Representationalism and the linguistic question in early modern philosophy

Frontiers of Philosophy in China 3 (4):595-606 (2008)
Abstract
The view of language is greatly changed from early modern philosophy to later modern philosophy and to postmodern philosophy. The linguistic question in early modern philosophy, which is characterized by rationalism and empiricism, is discussed in this paper. Linguistic phenomena are not at the center of philosophical reflections in early modern philosophy. The subject of consciousness is at the center of the philosophy, which makes language serve purely as an instrument for representing thoughts. Locke, Leibniz and Descartes consider language from a representationalist point of view. To them, language itself is idealized and represents thought as if it were thought representing itself. Like the structural linguist Saussure, the founders of phenomenology and analytical philosophy give much attention to the logical or static structure of language, and stick up for the representationalism of early modern philosophy. However, their successors refuse to accept this attitude, meaning the final collapse of representationalism.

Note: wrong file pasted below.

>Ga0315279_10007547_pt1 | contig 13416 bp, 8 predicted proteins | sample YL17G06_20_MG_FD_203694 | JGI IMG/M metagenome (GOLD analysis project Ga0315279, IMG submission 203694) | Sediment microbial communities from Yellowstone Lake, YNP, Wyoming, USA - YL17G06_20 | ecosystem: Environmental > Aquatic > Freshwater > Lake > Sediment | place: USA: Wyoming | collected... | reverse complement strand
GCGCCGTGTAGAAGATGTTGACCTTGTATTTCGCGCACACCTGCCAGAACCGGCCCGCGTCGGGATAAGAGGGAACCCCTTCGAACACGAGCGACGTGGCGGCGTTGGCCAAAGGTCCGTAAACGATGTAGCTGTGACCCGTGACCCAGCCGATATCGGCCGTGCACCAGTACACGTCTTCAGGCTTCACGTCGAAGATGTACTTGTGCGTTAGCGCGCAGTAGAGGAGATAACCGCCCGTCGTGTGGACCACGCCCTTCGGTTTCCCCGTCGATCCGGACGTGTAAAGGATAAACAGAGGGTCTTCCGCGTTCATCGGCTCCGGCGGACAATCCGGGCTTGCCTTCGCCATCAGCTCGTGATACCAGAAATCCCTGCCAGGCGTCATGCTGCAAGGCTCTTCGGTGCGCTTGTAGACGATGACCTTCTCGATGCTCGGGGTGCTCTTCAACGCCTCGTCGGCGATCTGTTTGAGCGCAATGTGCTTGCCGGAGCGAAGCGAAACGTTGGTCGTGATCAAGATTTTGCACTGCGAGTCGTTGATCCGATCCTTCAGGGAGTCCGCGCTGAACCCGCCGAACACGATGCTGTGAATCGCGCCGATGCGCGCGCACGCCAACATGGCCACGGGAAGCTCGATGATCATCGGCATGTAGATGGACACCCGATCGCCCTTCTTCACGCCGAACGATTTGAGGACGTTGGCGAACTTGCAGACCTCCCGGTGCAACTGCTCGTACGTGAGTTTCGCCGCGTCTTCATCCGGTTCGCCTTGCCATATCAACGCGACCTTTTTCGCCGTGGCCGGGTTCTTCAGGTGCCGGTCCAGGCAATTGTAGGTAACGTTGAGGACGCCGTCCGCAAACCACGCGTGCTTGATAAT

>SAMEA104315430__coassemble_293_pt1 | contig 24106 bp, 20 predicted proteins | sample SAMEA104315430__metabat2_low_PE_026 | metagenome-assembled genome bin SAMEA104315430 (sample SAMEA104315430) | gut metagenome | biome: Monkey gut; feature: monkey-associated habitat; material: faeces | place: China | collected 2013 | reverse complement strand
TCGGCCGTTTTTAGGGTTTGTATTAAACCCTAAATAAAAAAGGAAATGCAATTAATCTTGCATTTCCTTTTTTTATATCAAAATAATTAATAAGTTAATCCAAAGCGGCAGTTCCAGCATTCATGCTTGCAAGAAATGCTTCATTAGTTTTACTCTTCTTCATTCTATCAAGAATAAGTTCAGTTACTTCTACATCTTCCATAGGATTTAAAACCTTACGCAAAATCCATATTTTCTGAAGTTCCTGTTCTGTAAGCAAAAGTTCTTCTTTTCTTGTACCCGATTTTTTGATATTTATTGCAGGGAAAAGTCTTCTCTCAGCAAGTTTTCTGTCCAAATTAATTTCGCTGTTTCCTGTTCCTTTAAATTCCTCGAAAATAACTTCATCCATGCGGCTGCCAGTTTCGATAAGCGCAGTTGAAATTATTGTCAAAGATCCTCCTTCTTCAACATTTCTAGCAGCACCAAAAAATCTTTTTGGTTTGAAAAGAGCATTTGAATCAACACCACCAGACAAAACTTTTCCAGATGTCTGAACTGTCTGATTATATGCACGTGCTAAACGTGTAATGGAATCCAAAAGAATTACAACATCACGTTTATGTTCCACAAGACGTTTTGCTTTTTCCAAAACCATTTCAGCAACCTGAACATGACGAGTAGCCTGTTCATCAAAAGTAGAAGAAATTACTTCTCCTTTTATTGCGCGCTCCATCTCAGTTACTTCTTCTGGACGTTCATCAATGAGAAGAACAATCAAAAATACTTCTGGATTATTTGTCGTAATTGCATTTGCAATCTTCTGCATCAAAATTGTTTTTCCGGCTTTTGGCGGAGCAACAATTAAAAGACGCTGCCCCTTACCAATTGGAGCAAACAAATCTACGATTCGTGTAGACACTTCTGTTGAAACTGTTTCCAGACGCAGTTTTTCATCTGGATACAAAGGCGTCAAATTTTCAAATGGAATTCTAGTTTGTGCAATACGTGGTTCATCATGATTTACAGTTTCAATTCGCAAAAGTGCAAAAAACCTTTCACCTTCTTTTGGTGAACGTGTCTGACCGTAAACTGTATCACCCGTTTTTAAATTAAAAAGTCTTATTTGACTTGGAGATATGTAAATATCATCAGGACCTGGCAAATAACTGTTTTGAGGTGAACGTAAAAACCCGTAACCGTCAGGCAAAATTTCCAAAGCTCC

Keywords language  idea  representationalism  early modern philosophy  语言  观念  表象论  早期现代哲学
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DOI 10.1007/s11466-008-0037-3
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Mind: A Brief Introduction.John R. Searle - 2004 - Oxford University Press.
New Essays Concerning Human Understanding.Gottfried Wilhelm Leibniz - 2007 - In Elizabeth Schmidt Radcliffe, Richard McCarty, Fritz Allhoff & Anand Vaidya (eds.), Philosophical Review. Blackwell. pp. 293-297.

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